As the extreme temperatures and violent storms caused by climate change continues to create havoc, a team of researchers from Columbia Business School and The Wharton School is investigating the impact of weather on productivity. Using productivity in US automobile assembly plants as the basis for the research, they demonstrate the correlation between bad weather and poor productivity, even in industries that are not ‘climate-sensitive,’ such as manufacturing and services.
Does bad weather reduce productivity within factories and other workplaces? This is the question that the latest research from Marcelo Olivares of the Columbia Business School and Gérard Cachon and Santiago Gallino of Wharton addresses. The researchers used inventories and productivity statistics covering 10 years for 64 US automobile assembly plants, and matched them to weather station data. The results were conclusive: carefully controlling for non-weather-related factors, the researchers showed an unequivocal decrease in productivity as a result of extreme weather events. For example, six or more days of 90-degree temperatures within one week result in an 8 percent drop in production. Just one additional day of high winds has the same impact on productivity. And six of more days of rain within a week reduce production by 6 percent.
In fact, any kind of exceptionally bad weather – the researchers developed measures of poor weather based on rain, snow, and wind as well as heat and cold – will reduce productivity at an average per-week rate of 1.5 percent, according to the research.
The research also proves that a production lapse of a few days can never be made up in the short term and rarely in the long term. And the impact of the lapse cascades throughout the organization. In a follow-up study of automobile dealerships, the researchers measured how less production means delayed deliveries to dealerships, which means lost sales.
Mark Twain once quipped that everybody talked about the weather, but nobody did anything about it. Although we still cannot change the weather, there is a much greater opportunity to prepare for the consequences of weather today than in Mark Twain’s time. The results of this research, although focused on automobile production, has implications for all manufacturing. Specifically, corporate executives as well as plant managers should:
Plan for interior productivity dips: Most plant managers already anticipate that poor weather will impact deliveries, and plan accordingly. They might also anticipate some absenteeism in the case of extreme weather events, such as a snowstorm. However, they probably underestimate the full impact on manufacturing productivity - an 8 percent drop in production in the course of a week has serious consequences for all stakeholders in the plant.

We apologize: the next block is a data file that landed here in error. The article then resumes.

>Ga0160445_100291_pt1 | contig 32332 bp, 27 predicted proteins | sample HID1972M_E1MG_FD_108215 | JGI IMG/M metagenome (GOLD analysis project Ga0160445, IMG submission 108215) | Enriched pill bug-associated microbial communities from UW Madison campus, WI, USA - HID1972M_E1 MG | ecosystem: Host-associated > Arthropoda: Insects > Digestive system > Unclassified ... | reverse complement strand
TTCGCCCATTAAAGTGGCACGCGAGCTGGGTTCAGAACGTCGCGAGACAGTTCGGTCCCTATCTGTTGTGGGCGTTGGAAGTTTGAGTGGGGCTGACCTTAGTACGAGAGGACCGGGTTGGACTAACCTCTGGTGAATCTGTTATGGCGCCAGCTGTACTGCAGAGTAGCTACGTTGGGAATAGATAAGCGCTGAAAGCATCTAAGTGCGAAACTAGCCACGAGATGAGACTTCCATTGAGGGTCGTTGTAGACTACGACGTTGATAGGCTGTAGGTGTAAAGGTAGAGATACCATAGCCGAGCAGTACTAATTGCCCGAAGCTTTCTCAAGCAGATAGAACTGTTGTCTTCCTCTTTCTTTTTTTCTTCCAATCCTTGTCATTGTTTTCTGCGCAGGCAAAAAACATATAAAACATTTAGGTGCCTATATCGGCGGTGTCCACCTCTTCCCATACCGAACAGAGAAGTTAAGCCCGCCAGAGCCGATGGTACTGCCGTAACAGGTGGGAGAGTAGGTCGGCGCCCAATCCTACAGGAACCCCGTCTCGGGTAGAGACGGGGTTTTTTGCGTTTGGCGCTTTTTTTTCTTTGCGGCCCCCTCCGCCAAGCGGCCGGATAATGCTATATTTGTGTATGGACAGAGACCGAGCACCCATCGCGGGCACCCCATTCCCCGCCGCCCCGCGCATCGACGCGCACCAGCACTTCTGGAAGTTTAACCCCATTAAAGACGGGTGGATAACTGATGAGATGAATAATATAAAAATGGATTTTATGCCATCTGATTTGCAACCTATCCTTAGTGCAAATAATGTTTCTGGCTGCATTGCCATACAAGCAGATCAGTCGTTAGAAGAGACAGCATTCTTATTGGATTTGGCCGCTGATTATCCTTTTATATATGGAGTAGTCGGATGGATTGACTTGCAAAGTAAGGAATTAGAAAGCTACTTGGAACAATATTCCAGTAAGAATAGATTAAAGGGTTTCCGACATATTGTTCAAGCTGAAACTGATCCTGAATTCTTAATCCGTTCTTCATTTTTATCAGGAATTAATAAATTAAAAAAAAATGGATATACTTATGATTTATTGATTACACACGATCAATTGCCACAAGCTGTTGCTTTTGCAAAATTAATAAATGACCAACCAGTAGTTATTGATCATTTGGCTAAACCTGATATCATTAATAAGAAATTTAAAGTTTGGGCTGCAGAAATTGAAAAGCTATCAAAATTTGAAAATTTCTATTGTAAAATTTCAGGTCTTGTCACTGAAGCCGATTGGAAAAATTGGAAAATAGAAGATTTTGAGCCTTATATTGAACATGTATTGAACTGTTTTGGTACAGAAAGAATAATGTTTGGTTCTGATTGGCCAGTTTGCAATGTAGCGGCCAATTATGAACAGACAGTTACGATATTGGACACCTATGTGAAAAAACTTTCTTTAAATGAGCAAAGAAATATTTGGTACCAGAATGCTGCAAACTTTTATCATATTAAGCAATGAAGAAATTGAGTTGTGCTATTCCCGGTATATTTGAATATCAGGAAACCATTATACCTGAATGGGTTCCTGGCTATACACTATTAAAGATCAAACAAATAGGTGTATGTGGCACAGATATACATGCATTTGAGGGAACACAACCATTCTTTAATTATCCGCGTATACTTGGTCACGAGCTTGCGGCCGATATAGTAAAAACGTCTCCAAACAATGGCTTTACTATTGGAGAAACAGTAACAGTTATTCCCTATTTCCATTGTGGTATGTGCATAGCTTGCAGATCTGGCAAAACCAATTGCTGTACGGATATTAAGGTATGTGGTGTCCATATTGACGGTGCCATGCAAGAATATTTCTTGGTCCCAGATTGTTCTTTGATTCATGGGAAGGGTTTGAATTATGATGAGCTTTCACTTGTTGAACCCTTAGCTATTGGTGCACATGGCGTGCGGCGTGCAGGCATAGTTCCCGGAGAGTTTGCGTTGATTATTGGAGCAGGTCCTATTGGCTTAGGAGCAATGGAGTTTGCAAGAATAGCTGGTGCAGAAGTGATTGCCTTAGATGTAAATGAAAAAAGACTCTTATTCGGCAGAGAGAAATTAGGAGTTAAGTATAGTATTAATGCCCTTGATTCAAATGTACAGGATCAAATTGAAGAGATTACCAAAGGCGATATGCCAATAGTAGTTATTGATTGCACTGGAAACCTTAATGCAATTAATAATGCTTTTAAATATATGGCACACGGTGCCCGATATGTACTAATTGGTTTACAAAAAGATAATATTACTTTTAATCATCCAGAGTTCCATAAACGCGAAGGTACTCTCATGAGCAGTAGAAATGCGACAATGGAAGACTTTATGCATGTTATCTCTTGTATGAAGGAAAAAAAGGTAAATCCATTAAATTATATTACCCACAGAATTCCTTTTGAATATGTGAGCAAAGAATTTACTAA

Include weather in strategic planning: Weather varies greatly from location to location. Recognizing that even supposedly non-sensitive industries and activities can be impacted by severe weather, it may be worthwhile to add weather - in addition to the usual suspects, such as labor costs - to the criteria of such strategic decisions as the location of new plants.
Include weather in operational planning: For example, some production models may no longer be as effective as they once were simply because of the disruption caused by the weather. Thus, the famous Toyota lean production model is focused on eliminating waste - and one way to achieve less waste is to operate with low levels of inventory. While this may be an effective model in terms of efficiency and cost, the fact is that low inventory puts the company at a greater risk of disruption from weather.
Further study is required to pinpoint more specifically how companies can adapt their management approaches to extreme weather. One idea, for example, is to hedge against weather delays by diversifying production and suppliers geographically.
Although the full impact of climate change continues to be debated - scientists, for example, are still undecided on the effect of climate change on wind - scientists are nearly unanimous that climate change will lead to more and more extreme weather events. Business leaders cannot ignore or underestimate the consequences of such events.
Ideas for Leaders is a free-to-access site. If you enjoy our content and find it valuable, please consider subscribing to our Developing Leaders Quarterly publication, this presents academic, business and consultant perspectives on leadership issues in a beautifully produced, small volume delivered to your desk four times a year.
For the less than the price of a coffee a week you can read over 650 summaries of research that cost universities over $1 billion to produce.
Use our Ideas to:
Speak to us on how else you can leverage this content to benefit your organization. email@example.com